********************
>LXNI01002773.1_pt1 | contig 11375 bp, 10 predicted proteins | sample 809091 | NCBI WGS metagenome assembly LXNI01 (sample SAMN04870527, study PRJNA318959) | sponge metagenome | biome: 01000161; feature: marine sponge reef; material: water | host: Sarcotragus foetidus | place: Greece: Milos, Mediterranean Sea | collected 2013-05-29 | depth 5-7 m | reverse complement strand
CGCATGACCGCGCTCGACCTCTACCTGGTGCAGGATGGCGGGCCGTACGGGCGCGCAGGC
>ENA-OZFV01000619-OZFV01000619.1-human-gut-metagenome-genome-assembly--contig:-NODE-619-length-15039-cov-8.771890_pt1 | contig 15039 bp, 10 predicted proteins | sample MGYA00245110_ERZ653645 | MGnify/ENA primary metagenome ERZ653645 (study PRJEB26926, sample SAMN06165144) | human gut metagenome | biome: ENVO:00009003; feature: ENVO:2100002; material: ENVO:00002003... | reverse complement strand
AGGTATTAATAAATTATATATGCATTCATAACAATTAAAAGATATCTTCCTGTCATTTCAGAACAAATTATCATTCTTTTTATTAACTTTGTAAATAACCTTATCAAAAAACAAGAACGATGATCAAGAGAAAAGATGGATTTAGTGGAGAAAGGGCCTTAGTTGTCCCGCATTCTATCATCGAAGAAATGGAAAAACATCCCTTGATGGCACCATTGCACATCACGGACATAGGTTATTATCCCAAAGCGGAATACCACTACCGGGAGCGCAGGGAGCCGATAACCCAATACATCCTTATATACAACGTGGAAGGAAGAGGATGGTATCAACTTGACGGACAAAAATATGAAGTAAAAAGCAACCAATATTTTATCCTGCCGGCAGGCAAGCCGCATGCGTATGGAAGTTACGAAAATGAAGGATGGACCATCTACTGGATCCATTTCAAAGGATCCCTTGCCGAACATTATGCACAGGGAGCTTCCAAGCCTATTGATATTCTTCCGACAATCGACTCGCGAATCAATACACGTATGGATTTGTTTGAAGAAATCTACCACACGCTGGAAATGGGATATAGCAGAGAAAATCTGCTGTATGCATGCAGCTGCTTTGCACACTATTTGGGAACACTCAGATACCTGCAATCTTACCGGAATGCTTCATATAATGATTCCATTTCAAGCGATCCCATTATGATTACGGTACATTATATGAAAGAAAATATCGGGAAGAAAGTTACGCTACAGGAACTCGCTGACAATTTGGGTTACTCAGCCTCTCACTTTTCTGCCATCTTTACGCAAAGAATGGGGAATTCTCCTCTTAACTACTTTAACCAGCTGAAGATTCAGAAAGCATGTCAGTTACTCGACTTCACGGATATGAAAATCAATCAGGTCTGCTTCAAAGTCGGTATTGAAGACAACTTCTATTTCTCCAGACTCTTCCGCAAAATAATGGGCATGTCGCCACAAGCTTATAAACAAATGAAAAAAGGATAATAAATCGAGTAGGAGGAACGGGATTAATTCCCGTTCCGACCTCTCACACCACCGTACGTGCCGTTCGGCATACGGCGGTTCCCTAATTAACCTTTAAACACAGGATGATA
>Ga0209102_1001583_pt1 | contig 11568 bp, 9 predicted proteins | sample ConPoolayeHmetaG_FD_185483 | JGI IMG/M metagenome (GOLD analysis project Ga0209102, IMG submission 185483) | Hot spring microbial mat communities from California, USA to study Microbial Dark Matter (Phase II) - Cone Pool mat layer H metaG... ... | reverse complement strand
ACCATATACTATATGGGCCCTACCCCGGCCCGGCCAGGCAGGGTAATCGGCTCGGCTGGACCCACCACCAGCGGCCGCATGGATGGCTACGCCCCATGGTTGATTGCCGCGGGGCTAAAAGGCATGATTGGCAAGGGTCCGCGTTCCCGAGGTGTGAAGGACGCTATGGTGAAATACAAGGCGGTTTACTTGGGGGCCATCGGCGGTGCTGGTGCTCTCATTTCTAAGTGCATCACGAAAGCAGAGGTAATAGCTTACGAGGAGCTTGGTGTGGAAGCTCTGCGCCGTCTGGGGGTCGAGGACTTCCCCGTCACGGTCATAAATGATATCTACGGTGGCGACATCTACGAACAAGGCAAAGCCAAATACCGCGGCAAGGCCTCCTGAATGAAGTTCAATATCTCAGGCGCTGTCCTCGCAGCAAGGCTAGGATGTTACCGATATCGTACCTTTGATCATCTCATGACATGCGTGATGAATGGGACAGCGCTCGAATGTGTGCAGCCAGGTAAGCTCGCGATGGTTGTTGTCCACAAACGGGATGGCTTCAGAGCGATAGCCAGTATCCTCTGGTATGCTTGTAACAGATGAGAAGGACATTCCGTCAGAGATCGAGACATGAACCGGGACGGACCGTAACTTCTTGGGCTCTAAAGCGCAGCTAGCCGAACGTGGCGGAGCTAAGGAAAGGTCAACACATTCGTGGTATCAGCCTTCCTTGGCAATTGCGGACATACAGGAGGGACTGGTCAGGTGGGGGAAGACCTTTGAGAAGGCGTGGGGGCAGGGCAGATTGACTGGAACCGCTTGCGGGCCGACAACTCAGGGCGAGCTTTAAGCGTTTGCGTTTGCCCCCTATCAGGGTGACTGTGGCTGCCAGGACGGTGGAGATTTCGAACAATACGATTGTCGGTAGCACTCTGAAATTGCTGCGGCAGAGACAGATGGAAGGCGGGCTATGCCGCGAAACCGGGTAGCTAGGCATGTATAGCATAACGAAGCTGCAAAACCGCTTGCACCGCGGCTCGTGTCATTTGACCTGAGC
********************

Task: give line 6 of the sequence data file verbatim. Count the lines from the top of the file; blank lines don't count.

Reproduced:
ACCATATACTATATGGGCCCTACCCCGGCCCGGCCAGGCAGGGTAATCGGCTCGGCTGGACCCACCACCAGCGGCCGCATGGATGGCTACGCCCCATGGTTGATTGCCGCGGGGCTAAAAGGCATGATTGGCAAGGGTCCGCGTTCCCGAGGTGTGAAGGACGCTATGGTGAAATACAAGGCGGTTTACTTGGGGGCCATCGGCGGTGCTGGTGCTCTCATTTCTAAGTGCATCACGAAAGCAGAGGTAATAGCTTACGAGGAGCTTGGTGTGGAAGCTCTGCGCCGTCTGGGGGTCGAGGACTTCCCCGTCACGGTCATAAATGATATCTACGGTGGCGACATCTACGAACAAGGCAAAGCCAAATACCGCGGCAAGGCCTCCTGAATGAAGTTCAATATCTCAGGCGCTGTCCTCGCAGCAAGGCTAGGATGTTACCGATATCGTACCTTTGATCATCTCATGACATGCGTGATGAATGGGACAGCGCTCGAATGTGTGCAGCCAGGTAAGCTCGCGATGGTTGTTGTCCACAAACGGGATGGCTTCAGAGCGATAGCCAGTATCCTCTGGTATGCTTGTAACAGATGAGAAGGACATTCCGTCAGAGATCGAGACATGAACCGGGACGGACCGTAACTTCTTGGGCTCTAAAGCGCAGCTAGCCGAACGTGGCGGAGCTAAGGAAAGGTCAACACATTCGTGGTATCAGCCTTCCTTGGCAATTGCGGACATACAGGAGGGACTGGTCAGGTGGGGGAAGACCTTTGAGAAGGCGTGGGGGCAGGGCAGATTGACTGGAACCGCTTGCGGGCCGACAACTCAGGGCGAGCTTTAAGCGTTTGCGTTTGCCCCCTATCAGGGTGACTGTGGCTGCCAGGACGGTGGAGATTTCGAACAATACGATTGTCGGTAGCACTCTGAAATTGCTGCGGCAGAGACAGATGGAAGGCGGGCTATGCCGCGAAACCGGGTAGCTAGGCATGTATAGCATAACGAAGCTGCAAAACCGCTTGCACCGCGGCTCGTGTCATTTGACCTGAGC